Kees van Dongen

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Cornelis Theodorus Maria van Dongen (January 26, 1877 – May 28, 1968), usually known as Kees van Dongen or just Van Dongen, was a Dutch painter and one of the Fauves. He gained a reputation for his sensuous, at times garish, portraits.


Life and work

Kees van Dongen was born in Delfshaven, then on the outskirts, and today a borough, of Rotterdam. In 1892, at age 16, Kees van Dongen started his studies at the Royal Academy of Fine Arts in Rotterdam. During this period from 1892 to 1897, van Dongen frequented the Red Quarter seaport area, where he drew scenes of sailors and prostitutes.

In 1897 he lived in Paris for several months. In December 1899 he returned to Paris to join Augusta Preitinger ("Guus"), whom he had met at the Academy. They married on July 11, 1901 (they divorced in 1921). He began to exhibit in Paris, including the controversial 1905 exhibition Salon d'Automne,[1] in a room featuring Henri Matisse amongst others. The bright colours of this group of artists led to them being called Fauves ('Wild Beasts'). (He was also briefly a member of the German Expressionist group Die Brücke.)

In these years he was part of an avant-garde wave of painters—Maurice de Vlaminck, Othon Friesz, Henri Rousseau, Robert Delaunay, Albert Marquet, Edouard Vuillard—who incarnated hopes of a renewal in painting stuck in Neo-impressionism.

In 1906 the couple moved to the Bateau Lavoir at 13 rue Ravignan, where they were friends with the circle surrounding Pablo Picasso and his girlfriend Fernande Olivier.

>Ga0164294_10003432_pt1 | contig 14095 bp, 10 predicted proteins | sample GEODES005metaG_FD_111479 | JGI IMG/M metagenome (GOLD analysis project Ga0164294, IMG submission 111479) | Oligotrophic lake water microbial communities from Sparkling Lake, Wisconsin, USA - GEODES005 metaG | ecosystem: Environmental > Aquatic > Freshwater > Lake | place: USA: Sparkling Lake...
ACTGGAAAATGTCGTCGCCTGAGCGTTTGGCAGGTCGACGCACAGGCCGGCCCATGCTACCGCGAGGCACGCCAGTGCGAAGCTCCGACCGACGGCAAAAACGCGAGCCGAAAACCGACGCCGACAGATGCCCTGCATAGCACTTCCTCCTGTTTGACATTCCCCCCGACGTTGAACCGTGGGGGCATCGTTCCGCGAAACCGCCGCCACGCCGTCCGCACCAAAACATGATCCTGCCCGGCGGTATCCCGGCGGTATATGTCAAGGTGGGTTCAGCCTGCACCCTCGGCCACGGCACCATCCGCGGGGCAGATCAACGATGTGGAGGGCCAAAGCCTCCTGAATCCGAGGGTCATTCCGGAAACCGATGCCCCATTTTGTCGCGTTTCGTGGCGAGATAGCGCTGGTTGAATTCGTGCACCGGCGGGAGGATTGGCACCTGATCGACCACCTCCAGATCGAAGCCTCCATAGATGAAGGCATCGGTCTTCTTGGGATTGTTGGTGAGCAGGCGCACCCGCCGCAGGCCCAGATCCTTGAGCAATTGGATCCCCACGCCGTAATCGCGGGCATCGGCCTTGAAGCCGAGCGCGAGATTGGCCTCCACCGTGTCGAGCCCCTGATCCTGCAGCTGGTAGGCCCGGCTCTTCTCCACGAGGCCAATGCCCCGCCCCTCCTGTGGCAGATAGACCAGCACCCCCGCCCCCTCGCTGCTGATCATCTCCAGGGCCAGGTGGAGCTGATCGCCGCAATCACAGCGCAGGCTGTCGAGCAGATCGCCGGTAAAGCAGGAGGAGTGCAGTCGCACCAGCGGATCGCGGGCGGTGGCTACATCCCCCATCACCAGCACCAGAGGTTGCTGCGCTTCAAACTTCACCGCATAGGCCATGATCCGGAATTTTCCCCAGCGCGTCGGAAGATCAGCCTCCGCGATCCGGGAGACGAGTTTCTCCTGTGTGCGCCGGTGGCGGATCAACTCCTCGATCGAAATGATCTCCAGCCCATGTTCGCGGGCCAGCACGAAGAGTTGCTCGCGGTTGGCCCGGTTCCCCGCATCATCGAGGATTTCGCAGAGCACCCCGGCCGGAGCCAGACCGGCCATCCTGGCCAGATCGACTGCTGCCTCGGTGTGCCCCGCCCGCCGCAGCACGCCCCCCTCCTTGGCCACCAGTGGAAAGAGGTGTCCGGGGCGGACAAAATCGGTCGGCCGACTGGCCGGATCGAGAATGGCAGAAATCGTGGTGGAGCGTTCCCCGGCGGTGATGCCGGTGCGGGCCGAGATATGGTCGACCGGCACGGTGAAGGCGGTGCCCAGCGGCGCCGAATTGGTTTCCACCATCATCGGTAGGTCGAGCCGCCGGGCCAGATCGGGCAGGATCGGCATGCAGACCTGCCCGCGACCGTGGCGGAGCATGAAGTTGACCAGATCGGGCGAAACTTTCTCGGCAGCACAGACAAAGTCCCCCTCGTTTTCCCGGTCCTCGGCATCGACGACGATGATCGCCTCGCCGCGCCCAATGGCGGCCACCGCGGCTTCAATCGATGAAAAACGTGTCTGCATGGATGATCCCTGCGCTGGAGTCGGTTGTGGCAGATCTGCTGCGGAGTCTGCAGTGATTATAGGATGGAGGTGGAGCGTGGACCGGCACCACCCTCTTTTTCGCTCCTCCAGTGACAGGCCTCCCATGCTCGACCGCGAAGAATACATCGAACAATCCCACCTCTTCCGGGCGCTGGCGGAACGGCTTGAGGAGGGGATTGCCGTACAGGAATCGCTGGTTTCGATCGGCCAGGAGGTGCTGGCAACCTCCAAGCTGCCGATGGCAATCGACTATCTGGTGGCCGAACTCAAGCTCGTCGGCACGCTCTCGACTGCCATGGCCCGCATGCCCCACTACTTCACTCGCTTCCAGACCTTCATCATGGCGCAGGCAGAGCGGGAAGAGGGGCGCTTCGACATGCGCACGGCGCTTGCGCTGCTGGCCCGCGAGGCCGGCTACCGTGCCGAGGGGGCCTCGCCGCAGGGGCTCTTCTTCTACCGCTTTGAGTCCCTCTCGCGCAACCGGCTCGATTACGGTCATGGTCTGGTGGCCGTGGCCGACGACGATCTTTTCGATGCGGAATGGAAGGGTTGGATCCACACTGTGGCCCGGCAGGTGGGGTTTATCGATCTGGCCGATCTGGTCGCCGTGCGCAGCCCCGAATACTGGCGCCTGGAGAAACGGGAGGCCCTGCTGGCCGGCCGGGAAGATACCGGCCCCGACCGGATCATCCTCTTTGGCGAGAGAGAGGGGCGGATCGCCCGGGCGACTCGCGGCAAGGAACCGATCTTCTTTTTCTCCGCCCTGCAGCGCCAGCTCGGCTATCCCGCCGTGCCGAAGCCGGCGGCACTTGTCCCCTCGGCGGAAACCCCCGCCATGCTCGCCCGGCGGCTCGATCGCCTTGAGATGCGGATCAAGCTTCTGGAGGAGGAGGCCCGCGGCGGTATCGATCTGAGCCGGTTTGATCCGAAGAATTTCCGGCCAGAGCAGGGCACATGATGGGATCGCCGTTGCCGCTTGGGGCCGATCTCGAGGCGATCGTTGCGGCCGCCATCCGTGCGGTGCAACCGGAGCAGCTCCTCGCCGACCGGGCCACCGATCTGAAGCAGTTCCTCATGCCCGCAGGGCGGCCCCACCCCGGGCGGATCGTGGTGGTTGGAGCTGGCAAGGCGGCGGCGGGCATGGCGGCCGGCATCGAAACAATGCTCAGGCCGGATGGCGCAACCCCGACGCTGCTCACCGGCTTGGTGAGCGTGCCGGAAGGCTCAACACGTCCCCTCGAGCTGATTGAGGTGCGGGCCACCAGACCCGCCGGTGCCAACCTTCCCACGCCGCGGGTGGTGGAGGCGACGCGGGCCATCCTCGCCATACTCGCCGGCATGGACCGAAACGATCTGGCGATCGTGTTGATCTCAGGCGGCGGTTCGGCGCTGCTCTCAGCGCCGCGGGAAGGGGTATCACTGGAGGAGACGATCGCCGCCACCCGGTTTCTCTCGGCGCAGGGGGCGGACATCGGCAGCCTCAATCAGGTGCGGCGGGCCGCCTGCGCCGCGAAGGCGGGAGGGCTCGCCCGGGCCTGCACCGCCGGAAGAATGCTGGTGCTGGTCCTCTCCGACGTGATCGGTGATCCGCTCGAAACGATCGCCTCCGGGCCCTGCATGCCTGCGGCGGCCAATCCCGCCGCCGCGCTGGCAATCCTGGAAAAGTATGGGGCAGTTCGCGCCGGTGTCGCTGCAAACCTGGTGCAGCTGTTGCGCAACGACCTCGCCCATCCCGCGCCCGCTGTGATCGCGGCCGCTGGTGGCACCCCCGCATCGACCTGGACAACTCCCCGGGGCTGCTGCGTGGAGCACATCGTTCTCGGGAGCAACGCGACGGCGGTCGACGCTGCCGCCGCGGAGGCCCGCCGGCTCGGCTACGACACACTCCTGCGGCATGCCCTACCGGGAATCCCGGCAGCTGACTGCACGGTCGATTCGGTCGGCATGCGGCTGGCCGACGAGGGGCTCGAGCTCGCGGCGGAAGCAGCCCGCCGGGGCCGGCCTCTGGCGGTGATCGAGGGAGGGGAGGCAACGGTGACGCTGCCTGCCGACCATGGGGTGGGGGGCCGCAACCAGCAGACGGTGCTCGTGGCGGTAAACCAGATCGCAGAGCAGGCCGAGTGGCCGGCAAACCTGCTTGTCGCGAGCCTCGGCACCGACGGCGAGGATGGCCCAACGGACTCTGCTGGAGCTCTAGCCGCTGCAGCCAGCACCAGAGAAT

In addition to selling his paintings, van Dongen also gained an income by selling satirical sketches to the newspaper 'Revue Blanche' and organising very successful costume balls in Montparnasse to gain extra income.

Under the influence of Jasmy Jacob, amongst others, Kees van Dongen developed the lush colours of his Fauvist style. This gained him a solid reputation with the French bourgeoisie and a resultant profitable lifestyle. As a fashionable portraitist his subjects included Arletty, Leopold III of Belgium, Louis Barthou, Sacha Guitry, Anna de Noailles, Maurice Chevalier. With a playful cynicism he remarked of his popularity as a portraitist with high society women; ' The essential thing is to elongate the women and especially to make them slim. After that it just remains to enlarge their jewels. They are ravished.' A remark that allies itself to another of his sayings - ' Painting is the most beautiful of lies.'

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